On Jan. 26, 1928 - eight years and one month, almost to the day, that Keaton had signed with Joe Schenck to get his own studio - Buster Keaton signed a contract with Metro-Goldwyn-Mayer Productions. He hadn't been left with much of a choice, since Schenck had dissolved Buster Keaton Productions. Conveniently, Joe's brother Nick had recently become the president of Loew's Inc., the parent company of MGM.
Keaton knew already that the move didn't feel right, but there was no shortage of people to confirm his gut reaction. Charlie Chaplin warned him, "They'll warp your judgment. You'll get tired of fighting for things you know are right." And fight he did, winning tiny battles along the way but ultimately losing to the Studio System.
MGM in the 1930's was famous for its slogan "More Stars Than There Are In Heaven." To comedy-film enthusiasts, a more correct slogan would have been, "Putting Iconoclastic Comedy Legends in Their Place." Keaton was the first icon from The Golden Age of Comedy to be stamped down at MGM, but he was hardly the last. The Marx Brothers' movie career was resuscitated at MGM, but once their sympathetic producer Irving Thalberg died, their comedy got watered down, and they ended up appearing as comic relief in their own movies. Laurel & Hardy, when their 1940's careers weren't getting done in at Twentieth Century-Fox, worked for MGM in two of their unfunniest movies. (Ironically, Keaton, who was back at MGM as a writer, served as a gag-man for both teams.)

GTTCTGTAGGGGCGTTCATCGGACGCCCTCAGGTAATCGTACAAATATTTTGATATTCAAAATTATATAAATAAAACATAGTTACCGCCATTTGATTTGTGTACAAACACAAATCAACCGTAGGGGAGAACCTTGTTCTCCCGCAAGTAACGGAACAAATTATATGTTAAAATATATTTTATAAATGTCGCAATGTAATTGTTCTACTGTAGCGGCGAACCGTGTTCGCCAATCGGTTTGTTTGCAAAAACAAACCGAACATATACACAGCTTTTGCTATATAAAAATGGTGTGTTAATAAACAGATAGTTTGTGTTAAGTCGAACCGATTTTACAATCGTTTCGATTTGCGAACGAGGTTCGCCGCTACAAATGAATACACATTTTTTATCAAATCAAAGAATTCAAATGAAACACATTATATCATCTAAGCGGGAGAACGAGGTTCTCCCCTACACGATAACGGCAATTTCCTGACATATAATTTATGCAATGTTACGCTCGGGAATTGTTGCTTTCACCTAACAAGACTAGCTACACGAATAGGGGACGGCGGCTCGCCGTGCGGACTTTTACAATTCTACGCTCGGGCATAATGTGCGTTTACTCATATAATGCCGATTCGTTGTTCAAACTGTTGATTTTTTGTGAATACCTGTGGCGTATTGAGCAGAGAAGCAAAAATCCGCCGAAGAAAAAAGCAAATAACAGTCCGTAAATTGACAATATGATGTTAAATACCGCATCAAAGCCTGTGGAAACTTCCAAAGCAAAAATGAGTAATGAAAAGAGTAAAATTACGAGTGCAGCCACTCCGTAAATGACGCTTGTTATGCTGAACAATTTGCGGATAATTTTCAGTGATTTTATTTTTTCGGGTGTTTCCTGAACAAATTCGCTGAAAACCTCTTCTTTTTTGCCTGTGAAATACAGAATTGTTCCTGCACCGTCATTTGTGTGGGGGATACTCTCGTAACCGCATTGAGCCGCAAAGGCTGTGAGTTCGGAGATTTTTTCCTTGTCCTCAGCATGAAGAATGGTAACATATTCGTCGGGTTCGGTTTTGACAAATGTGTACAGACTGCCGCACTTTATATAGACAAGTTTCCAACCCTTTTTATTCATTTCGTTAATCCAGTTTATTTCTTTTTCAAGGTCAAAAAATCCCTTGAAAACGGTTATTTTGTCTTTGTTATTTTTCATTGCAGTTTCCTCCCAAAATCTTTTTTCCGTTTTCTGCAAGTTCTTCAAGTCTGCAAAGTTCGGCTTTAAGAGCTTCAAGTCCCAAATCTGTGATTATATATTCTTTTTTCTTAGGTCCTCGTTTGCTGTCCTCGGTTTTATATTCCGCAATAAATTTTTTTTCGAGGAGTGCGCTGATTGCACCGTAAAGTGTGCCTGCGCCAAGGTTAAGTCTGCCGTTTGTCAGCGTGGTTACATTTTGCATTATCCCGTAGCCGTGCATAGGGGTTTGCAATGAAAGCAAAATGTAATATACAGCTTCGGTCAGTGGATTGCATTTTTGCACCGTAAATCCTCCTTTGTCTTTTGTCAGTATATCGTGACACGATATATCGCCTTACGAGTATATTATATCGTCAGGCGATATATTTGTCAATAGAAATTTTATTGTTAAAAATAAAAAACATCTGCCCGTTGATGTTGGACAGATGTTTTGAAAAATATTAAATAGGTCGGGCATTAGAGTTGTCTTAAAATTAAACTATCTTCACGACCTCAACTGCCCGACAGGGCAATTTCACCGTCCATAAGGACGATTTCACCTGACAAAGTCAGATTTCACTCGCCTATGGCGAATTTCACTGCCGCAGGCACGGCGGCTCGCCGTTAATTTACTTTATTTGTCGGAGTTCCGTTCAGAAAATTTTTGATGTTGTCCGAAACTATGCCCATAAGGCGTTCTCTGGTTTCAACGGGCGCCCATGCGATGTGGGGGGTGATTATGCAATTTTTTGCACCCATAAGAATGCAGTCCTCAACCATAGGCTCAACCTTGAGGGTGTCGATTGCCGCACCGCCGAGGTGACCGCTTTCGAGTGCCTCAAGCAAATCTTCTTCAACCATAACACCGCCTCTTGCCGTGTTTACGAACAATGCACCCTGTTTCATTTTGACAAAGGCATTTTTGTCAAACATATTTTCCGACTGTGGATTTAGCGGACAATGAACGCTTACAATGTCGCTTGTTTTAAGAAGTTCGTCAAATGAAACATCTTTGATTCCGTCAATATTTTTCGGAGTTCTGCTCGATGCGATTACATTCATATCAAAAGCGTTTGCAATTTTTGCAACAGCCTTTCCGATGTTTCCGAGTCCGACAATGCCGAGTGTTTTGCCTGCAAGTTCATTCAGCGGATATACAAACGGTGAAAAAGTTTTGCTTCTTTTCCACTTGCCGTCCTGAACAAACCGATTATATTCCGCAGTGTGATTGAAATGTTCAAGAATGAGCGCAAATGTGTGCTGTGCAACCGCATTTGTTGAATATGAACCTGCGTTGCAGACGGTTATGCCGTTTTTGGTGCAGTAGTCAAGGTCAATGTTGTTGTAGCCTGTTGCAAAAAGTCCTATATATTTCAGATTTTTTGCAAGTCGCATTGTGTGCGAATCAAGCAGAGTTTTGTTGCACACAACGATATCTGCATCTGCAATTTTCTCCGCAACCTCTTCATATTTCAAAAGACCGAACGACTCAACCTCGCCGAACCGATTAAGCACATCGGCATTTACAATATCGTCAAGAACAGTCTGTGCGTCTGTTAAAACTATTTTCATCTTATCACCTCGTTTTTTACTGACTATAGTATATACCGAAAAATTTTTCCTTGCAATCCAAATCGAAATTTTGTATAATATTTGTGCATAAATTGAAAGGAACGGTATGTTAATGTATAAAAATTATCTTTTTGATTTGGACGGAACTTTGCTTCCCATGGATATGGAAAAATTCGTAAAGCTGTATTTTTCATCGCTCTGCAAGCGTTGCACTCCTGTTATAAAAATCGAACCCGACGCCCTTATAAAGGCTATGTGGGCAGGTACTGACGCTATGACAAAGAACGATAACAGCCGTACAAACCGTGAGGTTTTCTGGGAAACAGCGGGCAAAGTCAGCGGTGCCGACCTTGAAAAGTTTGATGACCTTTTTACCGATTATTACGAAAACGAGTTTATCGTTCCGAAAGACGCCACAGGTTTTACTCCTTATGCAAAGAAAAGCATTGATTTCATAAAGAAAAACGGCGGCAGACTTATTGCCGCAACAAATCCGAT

(One wonders if the angelic spirits of these great comics aren't savoring the poetic justice of MGM's demise; after the 1960's, the studio was dismantled and its rights fell into many different hands. It is now completely gone, its many movies now owned by Warner Bros. and Sony [Columbia] Pictures.)
The general consensus is that Keaton managed to turn out one MGM movie in his own style: the first one, The Cameraman (1928). After that, the studio took each movie more and more out of Keaton's hands, until Keaton became half of a "comedy team" with up-and-coming Jimmy Durante.
With his control diminishing, Keaton became enveloped in alcoholism and scandal. (Once, when studio head Louis B. Mayer tried to intervene in the drunken proceedings at Keaton's studio bungalow, Keaton told him, "You studio people warp my character.")
Keaton got fired from MGM, went through two marriages, starred in cheapie shorts for studios Educational and Columbia, and worked his way back up the ladder. His two most fortuitous relationships came with Eleanor Norris (a dancer to whom he was happily married for 25 years, until his death) and Raymond Rohauer (an often unscruptulous movie dealer who, nevertheless, was most responsible for preserving many Keaton movies that were nearly decomposed; restoring the rights and monies for those movies to Keaton; and bringing about the re-discovery of Keaton as a movie pioneer, in the 1950's and '60s).
On the morning of Feb. 1, 1966, at the age of seventy, Buster Keaton died of lung cancer. Happily, his movies of 80 or more years ago still play as though they were made yesterday. Because of them, Keaton's comedy will never die.